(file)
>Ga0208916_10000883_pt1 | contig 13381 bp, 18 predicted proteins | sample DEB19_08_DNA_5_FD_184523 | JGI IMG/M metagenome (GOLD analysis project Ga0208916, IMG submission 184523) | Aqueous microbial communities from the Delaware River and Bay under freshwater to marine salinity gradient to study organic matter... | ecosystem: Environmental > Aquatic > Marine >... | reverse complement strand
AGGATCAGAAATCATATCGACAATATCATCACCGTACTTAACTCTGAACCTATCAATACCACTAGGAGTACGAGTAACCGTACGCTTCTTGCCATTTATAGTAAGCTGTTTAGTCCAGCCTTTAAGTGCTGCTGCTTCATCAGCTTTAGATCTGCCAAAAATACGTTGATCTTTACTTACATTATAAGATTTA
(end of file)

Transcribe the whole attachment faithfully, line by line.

>Ga0208916_10000883_pt1 | contig 13381 bp, 18 predicted proteins | sample DEB19_08_DNA_5_FD_184523 | JGI IMG/M metagenome (GOLD analysis project Ga0208916, IMG submission 184523) | Aqueous microbial communities from the Delaware River and Bay under freshwater to marine salinity gradient to study organic matter... | ecosystem: Environmental > Aquatic > Marine >... | reverse complement strand
AGGATCAGAAATCATATCGACAATATCATCACCGTACTTAACTCTGAACCTATCAATACCACTAGGAGTACGAGTAACCGTACGCTTCTTGCCATTTATAGTAAGCTGTTTAGTCCAGCCTTTAAGTGCTGCTGCTTCATCAGCTTTAGATCTGCCAAAAATACGTTGATCTTTACTTACATTATAAGATTTA